Jan 11, 2019
The south of Tunisia bordering the desert is mostly arid, riddled with craggy hills and caves. Many are the caves that have been home to troglodytes in times past and some still are. Better yet, some of the caves are now hotels. Years ago, I remember staying in a cave hotel in Cappadocia; I couldn’t wait to go!
The steady drizzle that started in Gabes had become a downpour as the louage lurched along. Right on cue, that changed into pelting rain as I stumbled out and pulled on the backpack. Even the touts had deserted their posts at the bus station except for one hardy soul. He made a token effort then scurried off to a café and I trudged off getting wetter and colder by the minute.
One last corner and there it was; an innocuous blue door set in the rockface. Inside I find a small space open to the sky with tunnels running off it. One leads to a large cave, the reception area, with more tunnels leading off from it in different directions. Numb extremities are forgotten as I gawk and grin.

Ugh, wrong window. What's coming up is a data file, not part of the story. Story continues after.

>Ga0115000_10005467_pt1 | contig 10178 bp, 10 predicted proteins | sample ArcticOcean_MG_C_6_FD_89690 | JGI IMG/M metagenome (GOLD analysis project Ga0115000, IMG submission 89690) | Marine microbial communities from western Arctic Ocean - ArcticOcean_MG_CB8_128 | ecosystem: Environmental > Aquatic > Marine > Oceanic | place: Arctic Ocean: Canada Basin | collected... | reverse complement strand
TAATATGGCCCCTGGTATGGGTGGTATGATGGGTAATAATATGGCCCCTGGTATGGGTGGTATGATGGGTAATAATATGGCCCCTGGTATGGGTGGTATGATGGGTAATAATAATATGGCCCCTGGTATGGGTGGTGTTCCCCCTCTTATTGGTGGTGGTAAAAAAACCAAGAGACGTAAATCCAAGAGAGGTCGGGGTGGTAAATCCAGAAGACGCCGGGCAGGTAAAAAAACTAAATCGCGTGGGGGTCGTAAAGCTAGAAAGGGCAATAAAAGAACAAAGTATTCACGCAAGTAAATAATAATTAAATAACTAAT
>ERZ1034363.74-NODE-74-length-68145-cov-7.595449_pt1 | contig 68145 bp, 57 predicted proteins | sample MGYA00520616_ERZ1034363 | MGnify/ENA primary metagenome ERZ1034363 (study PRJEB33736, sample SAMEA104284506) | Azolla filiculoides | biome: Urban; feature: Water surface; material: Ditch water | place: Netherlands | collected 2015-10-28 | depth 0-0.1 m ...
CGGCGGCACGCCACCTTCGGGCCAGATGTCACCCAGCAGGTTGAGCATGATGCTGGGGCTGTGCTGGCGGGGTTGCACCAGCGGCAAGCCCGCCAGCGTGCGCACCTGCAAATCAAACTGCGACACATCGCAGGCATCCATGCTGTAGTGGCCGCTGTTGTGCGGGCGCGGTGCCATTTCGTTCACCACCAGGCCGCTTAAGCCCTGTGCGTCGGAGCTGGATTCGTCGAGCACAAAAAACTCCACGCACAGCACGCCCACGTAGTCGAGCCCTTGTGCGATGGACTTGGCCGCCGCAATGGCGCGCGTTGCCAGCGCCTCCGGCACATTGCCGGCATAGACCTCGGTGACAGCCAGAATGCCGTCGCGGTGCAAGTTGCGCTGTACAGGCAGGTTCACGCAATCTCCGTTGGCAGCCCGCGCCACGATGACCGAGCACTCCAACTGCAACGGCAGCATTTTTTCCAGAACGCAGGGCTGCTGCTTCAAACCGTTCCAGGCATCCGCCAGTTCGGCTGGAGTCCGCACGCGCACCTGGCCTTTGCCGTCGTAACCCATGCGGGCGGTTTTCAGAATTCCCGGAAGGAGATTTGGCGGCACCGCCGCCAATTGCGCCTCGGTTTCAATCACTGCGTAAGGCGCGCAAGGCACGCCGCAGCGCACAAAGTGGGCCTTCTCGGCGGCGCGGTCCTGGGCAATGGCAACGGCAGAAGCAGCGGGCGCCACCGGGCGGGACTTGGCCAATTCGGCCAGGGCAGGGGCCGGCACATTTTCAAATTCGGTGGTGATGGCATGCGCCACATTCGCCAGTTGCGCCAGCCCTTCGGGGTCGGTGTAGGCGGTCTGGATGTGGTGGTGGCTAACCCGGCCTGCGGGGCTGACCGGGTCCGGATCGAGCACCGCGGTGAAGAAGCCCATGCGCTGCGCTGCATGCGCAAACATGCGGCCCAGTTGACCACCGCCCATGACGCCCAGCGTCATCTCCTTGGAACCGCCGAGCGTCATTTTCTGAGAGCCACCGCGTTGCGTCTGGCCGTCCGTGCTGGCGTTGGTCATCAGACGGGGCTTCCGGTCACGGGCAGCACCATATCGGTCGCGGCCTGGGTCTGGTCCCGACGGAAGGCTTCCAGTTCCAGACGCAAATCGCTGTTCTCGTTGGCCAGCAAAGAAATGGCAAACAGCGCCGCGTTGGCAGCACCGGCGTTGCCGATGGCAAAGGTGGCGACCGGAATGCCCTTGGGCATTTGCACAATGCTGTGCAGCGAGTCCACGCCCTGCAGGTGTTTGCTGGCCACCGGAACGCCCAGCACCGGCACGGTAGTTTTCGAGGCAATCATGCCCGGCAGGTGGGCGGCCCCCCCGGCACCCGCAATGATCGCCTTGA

Down one tunnel and up another, I am taken to my room. Cut out of rock is a large circular area, open to the sky. Rooms are carved out of rock along the perimeter on multiple levels. A deep-set door creaks open and I peer into my room.
The artistically uneven domed ceiling, walls with niches that serve as shelves and raised platforms for the beds are all carved out of rock. The shiver that goes up my spine is in equal parts from cold and delight. I am going to love being a cave woman! The icing on the cake is the temperature difference. The thick rock walls ensure it is several degrees warmer than outside; I dance a little jig of joy much to the amusement of the staff.